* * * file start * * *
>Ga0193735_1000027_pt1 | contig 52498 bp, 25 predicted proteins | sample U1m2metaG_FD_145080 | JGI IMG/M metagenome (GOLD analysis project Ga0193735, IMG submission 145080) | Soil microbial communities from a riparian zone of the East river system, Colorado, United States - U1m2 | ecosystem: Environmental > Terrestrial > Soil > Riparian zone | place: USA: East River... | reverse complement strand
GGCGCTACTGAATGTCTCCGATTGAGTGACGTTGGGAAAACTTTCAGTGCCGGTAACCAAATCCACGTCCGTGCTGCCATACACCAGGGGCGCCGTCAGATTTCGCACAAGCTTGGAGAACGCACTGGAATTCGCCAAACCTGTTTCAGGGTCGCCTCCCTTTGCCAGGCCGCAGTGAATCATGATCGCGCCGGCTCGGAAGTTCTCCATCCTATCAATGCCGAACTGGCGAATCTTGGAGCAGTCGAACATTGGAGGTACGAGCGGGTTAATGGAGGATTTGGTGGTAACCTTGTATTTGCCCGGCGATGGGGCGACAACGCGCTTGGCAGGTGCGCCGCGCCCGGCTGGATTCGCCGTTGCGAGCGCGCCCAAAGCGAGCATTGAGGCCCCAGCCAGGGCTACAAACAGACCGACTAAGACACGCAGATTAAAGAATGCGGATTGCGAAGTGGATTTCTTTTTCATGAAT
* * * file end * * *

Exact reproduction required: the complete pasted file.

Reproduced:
>Ga0193735_1000027_pt1 | contig 52498 bp, 25 predicted proteins | sample U1m2metaG_FD_145080 | JGI IMG/M metagenome (GOLD analysis project Ga0193735, IMG submission 145080) | Soil microbial communities from a riparian zone of the East river system, Colorado, United States - U1m2 | ecosystem: Environmental > Terrestrial > Soil > Riparian zone | place: USA: East River... | reverse complement strand
GGCGCTACTGAATGTCTCCGATTGAGTGACGTTGGGAAAACTTTCAGTGCCGGTAACCAAATCCACGTCCGTGCTGCCATACACCAGGGGCGCCGTCAGATTTCGCACAAGCTTGGAGAACGCACTGGAATTCGCCAAACCTGTTTCAGGGTCGCCTCCCTTTGCCAGGCCGCAGTGAATCATGATCGCGCCGGCTCGGAAGTTCTCCATCCTATCAATGCCGAACTGGCGAATCTTGGAGCAGTCGAACATTGGAGGTACGAGCGGGTTAATGGAGGATTTGGTGGTAACCTTGTATTTGCCCGGCGATGGGGCGACAACGCGCTTGGCAGGTGCGCCGCGCCCGGCTGGATTCGCCGTTGCGAGCGCGCCCAAAGCGAGCATTGAGGCCCCAGCCAGGGCTACAAACAGACCGACTAAGACACGCAGATTAAAGAATGCGGATTGCGAAGTGGATTTCTTTTTCATGAAT